Welcome to Random Roles, wherein we talk to actors about the characters who defined their careers. The catch: They don’t know beforehand what roles we’ll ask them to talk about.

The actor: Alanna Ubach has a filmography filled with a level of diversity any actor would envy, including kids’ TV (Beakman’s World), sitcoms ranging from family fare (See Dad Run) to raunchy (It’s Always Sunny In Philadelphia), big-screen comedies both indie (Denise Dials Up, Clockwatchers) and mainstream (Legally Blonde, Meet The Fockers). Currently, Ubach can be seen in the ensemble of Bravo’s Girlfriends’ Guide To Divorce, which wraps up its first season this week.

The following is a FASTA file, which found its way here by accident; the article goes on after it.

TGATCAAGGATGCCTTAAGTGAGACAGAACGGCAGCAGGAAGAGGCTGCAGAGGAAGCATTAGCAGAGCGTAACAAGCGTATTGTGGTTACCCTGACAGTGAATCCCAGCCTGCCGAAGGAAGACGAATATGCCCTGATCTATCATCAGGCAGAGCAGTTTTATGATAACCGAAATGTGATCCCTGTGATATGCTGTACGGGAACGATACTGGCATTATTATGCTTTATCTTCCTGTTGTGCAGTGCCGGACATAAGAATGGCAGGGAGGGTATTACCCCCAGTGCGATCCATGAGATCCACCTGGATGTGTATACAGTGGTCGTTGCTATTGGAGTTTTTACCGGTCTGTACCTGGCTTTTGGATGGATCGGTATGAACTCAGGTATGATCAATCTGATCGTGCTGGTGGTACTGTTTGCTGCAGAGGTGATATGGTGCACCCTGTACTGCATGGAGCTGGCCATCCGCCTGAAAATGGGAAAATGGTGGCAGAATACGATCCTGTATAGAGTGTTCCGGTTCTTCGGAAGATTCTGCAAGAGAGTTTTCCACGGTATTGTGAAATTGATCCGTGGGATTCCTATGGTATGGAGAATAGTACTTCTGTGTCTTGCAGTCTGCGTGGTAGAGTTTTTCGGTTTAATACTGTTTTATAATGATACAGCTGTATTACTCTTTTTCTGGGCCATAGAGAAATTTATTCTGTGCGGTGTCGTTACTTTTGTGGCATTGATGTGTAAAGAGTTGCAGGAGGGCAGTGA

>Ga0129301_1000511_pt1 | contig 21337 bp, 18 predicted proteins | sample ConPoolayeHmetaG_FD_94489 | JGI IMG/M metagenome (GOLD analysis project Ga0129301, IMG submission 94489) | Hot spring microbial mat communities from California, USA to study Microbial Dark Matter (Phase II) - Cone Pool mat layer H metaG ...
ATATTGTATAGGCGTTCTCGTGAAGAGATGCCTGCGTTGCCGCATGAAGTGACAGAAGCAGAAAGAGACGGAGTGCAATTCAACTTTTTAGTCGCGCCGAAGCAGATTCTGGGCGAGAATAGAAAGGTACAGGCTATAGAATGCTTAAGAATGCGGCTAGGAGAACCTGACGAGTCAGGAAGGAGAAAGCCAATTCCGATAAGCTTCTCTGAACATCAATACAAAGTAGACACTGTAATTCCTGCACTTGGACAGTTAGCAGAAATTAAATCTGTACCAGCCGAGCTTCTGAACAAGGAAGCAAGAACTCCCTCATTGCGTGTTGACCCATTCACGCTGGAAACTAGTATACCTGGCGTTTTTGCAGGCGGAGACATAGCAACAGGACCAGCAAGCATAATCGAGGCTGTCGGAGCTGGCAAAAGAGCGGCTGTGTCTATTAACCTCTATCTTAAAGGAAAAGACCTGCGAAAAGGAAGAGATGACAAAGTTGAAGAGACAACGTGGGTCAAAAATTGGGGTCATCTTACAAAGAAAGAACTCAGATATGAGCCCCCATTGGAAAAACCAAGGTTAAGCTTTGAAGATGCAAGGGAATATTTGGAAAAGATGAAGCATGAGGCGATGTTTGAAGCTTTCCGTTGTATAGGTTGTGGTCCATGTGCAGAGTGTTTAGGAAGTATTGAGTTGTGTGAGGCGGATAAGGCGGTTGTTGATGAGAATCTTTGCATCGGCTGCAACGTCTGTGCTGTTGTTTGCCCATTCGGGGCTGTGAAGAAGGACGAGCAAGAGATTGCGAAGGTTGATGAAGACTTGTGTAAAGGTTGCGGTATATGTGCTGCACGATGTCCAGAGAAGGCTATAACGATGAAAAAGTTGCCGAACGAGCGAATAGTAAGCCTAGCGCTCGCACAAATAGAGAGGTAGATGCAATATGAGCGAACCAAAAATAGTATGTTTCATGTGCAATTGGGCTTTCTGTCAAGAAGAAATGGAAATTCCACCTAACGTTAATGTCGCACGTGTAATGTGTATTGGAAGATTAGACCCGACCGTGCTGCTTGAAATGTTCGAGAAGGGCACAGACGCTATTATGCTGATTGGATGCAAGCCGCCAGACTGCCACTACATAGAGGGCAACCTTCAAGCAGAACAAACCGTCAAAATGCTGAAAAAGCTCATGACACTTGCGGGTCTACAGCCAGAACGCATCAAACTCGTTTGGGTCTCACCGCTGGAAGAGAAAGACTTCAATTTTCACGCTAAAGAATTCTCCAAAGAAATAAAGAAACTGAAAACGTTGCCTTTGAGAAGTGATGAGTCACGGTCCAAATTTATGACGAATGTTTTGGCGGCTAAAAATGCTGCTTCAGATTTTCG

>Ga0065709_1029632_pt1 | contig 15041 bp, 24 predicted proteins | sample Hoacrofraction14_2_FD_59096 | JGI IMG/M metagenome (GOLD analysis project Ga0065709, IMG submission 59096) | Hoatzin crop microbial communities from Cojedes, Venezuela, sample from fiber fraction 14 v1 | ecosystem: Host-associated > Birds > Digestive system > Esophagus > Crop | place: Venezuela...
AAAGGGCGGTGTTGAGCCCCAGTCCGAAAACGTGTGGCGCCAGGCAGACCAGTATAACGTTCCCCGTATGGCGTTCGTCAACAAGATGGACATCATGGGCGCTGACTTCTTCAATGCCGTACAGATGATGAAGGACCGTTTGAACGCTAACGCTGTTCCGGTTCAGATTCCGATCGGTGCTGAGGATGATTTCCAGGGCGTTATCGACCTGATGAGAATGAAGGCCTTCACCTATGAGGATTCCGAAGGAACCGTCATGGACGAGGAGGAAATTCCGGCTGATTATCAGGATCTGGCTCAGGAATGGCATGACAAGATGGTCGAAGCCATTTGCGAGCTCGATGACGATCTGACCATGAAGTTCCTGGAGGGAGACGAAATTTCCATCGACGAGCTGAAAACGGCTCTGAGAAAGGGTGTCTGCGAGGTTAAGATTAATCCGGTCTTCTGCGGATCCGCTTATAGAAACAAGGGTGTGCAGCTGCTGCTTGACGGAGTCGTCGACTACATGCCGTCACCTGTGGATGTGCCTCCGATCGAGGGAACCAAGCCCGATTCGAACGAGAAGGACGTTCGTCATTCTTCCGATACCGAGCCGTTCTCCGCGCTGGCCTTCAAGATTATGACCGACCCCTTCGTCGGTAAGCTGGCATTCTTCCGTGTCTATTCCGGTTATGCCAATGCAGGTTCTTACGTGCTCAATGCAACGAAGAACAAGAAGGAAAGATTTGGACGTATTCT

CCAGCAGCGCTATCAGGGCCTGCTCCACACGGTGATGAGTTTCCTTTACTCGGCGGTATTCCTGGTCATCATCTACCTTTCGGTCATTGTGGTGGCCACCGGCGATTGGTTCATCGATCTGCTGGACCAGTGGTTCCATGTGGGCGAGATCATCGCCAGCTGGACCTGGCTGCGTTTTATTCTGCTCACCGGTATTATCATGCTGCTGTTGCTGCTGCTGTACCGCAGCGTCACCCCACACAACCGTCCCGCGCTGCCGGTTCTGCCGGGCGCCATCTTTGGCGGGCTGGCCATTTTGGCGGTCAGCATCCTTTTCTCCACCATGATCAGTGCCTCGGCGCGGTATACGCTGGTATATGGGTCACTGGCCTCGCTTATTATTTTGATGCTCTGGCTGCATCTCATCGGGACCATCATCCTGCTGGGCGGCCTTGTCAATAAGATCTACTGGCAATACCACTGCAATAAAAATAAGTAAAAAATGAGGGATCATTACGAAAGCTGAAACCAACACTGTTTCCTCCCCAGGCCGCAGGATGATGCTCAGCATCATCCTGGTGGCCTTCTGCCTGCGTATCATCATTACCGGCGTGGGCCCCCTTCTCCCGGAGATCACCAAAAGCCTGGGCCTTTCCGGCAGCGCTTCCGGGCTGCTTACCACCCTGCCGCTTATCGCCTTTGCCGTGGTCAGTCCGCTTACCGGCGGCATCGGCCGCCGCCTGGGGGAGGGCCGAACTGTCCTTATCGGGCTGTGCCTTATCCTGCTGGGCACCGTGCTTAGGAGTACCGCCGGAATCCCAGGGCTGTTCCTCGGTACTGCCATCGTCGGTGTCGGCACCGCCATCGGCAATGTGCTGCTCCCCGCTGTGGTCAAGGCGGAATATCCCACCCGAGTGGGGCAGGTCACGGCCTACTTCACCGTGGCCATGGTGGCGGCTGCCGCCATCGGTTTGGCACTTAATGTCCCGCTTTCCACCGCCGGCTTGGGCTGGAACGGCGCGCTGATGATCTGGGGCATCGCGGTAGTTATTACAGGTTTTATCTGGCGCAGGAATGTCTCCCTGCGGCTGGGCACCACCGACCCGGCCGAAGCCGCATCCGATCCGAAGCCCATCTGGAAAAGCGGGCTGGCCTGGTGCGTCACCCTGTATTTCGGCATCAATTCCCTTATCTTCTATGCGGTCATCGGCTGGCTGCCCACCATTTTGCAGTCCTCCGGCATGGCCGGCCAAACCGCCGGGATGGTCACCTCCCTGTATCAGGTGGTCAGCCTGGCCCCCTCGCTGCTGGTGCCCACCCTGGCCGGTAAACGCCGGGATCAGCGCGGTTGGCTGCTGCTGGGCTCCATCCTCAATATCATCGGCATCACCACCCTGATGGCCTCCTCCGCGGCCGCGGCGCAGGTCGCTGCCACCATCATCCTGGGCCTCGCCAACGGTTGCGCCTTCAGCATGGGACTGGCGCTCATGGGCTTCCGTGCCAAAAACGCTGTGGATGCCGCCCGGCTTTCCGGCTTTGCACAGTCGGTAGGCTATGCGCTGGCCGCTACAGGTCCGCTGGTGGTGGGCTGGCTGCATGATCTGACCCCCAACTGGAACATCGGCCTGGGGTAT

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Girlfriends’ Guide To Divorce (present)—“Jo”

Alanna Ubach: It was quite daunting, the process of getting the role, because last year I’d just finished a show that I was on for about two and a half years [See Dad Run], so I felt spoiled, and I thought, “Oh, my God, it’s back to audition land!” So I was auditioning for about two months and, you know, when you’re on a job for more than a year, you almost forget the audition process and the art of rejection. I was going out for these pilots mid-season, and it was tough, but my goal was to book another show.